Margaret Thatcher, 1925-2013

Burt Likko

Pseudonymous Portlander. Homebrewer. Atheist. Recovering Republican. Recovering Catholic. Recovering divorcé. Editor-in-Chief Emeritus of Ordinary Times. Relapsed Lawyer, admitted to practice law (under his real name) in California and Oregon. On Twitter, to his frequent regret, at @burtlikko. House Likko's Words: Scite Verum. Colite Iusticia. Vivere Con Gaudium.

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19 Responses

  1. Kazzy says:

    Who’s going to tell Councilwoman Knope?

    RIP, Baroness.Report

  2. Not entirely relevant, but what did you think of the movie “Iron Lady”?Report

    • North in reply to Pierre Corneille says:

      Brought a tear to my eye.Report

    • I hated it, the Better Half liked it. He saw it as a portrait of her dementia (in which case I’d call it successful). I saw it as a mess of a biopic that did little to communicate the actual life achievements (for good or ill) of its subject.

      But Meryl Streep was fabulous. There’s a scene of her late in her career in an empty meeting room after having been rudely abusive to a loyal supporter, and the way her face subtly collapses under the realization of just what a horrible mistake she’s made is a master class in acting.Report

      • Mike Schilling in reply to Russell Saunders says:

        Daniel Day-Lewis would have been good too.Report

      • I should’ve put my cards on the table when I asked the question. But I’ll say I liked it. I saw the movie as a commentary on what people give up when they become public figures. In this case, she gave up overseeing her family and she lived her regrets through her dementia. (Of course, my take on what I think the movie’s take was has a very gendered component. I don’t think we’d see a biopic of, say, the familial sacrifices John Major had to make.)Report

      • Patrick Cahalan in reply to Russell Saunders says:

        I got twenty minutes into it and I had to let Kitty watch the rest by herself. I can’t speak for the rest of it, but the first twenty minutes is a good portrait of dementia.

        I don’t need to experience that again, vicariously or not.Report

        • It can be disturbing. My father had alzheimers, and so did his mother. And so did my mother’s sister. (Not a good augury for me, either.) I’ve also known a professor who had something like it (I’m not sure if it was officially alzheimers). Very sad thing to see.Report

          • North in reply to Pierre Corneille says:

            Yes, I think my own proximity to dementia, Parkinson’s and Alzheimer is why I wept at the scene where she frantically collected his old clothes while it flashed back on moments of their life together.

            Good lord, I just teared up thinking about it.Report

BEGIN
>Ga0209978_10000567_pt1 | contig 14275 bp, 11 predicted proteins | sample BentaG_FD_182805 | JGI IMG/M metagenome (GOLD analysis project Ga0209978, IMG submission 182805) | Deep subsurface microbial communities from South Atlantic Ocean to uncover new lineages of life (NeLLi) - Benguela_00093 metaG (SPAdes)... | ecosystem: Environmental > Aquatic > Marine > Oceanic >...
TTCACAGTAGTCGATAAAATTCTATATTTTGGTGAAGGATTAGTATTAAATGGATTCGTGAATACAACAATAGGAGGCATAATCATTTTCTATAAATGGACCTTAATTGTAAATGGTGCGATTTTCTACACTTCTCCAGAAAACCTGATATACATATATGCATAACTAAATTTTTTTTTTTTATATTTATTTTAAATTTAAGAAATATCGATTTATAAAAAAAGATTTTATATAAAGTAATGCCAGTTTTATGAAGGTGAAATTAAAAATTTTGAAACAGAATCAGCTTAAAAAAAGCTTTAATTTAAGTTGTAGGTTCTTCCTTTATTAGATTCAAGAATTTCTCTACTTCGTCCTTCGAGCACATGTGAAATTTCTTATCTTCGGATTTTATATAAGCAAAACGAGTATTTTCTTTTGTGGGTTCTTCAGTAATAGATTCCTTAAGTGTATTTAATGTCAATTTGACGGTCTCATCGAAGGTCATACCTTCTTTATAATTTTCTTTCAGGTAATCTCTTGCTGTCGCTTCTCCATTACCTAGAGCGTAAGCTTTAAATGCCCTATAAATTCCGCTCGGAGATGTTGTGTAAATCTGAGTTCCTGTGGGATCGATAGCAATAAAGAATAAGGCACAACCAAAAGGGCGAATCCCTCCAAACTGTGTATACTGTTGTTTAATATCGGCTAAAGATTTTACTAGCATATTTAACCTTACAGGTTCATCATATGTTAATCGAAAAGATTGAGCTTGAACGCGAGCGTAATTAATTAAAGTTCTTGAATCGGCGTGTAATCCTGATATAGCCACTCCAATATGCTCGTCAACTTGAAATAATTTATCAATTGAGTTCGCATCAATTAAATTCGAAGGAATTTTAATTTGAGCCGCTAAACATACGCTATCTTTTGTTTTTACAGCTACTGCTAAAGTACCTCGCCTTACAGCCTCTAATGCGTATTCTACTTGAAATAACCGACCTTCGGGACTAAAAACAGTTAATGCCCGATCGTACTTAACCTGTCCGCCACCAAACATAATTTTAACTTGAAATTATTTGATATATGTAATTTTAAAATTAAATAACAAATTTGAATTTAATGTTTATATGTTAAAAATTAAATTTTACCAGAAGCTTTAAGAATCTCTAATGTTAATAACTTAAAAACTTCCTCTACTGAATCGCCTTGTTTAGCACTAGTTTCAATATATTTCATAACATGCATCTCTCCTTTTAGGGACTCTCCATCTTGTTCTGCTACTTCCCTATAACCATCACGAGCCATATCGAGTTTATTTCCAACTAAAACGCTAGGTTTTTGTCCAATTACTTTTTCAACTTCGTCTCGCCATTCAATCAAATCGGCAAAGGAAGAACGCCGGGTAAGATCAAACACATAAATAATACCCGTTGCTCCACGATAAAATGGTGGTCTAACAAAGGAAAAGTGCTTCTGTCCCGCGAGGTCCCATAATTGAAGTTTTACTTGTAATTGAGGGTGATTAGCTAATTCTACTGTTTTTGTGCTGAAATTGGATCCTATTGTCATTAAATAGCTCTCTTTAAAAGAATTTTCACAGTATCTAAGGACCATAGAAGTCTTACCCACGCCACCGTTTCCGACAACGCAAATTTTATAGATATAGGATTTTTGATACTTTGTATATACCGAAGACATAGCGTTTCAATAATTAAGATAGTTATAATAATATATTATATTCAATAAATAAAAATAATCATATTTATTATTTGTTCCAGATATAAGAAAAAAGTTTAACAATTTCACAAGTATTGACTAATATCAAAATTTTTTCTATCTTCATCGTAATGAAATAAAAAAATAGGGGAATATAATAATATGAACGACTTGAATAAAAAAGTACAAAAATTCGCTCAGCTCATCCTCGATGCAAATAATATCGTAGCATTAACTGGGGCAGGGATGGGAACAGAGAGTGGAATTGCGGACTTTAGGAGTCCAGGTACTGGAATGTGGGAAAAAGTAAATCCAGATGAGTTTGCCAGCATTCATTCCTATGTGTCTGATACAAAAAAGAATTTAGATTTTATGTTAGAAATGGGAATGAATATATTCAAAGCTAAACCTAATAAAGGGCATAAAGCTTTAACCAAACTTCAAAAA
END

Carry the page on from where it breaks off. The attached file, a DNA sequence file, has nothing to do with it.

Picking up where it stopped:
3. Mike Dwyer says:

    Thatcher looms as a larger-than-life figure from my childhood. I was terrified of war with the USSR (thanks a lot 80s action movies!). She made me feel a lot safer than Reagan, kind of like my grandmother.Report

    • Michael Drew in reply to Mike Dwyer says:

      Interesting. Did Reagan unsettle you on the Cold War front, or was Thatcher just that much more reassuring? What was the difference there as you felt it?Report

  4. Jaybird says:

    I had forgotten that the IRA had spent a few years trying to bomb her.Report

  5. Shannon's Mouse says:

    I was studying in London in March of 1990 and saw first-hand the beginning of the end of Thatcher’s reign as Prime Minister — the infamous Poll Tax Riots. While many of the reforms she undertook during her term of office were arguably necessary to address sclerotic problems with Britain’s economy, the glee with which she seemed to stick it to poor people could be jarring at times.

    I suspect that she probably has a better reputation in the US than she does in Britain, owing largely to us seeing her as someone that helped Ronnie stare down the Commies.Report

  6. BlaiseP says:

    I cannot adequately frame my contempt for Margaret Thatcher. But Elvis Costello has given it an eloquent try.Report

  7. Matty says:

    I have to admit that while I detest much of what I remember and have read since about her policies towards the poor I was only a child and in a middle class family so the visceral hate largely passed me by. That said the protests are absolutely necessary to counter the sanctification of the woman. If it was a matter of showing respect for the mourning of the family I would agree but when we are asked to show respect for the idea everyone in Britain loved her and her policies it is right to counter this with reality and when her ideas still define government policy respect for the dead is being turned into an attempt to silence dissent.Report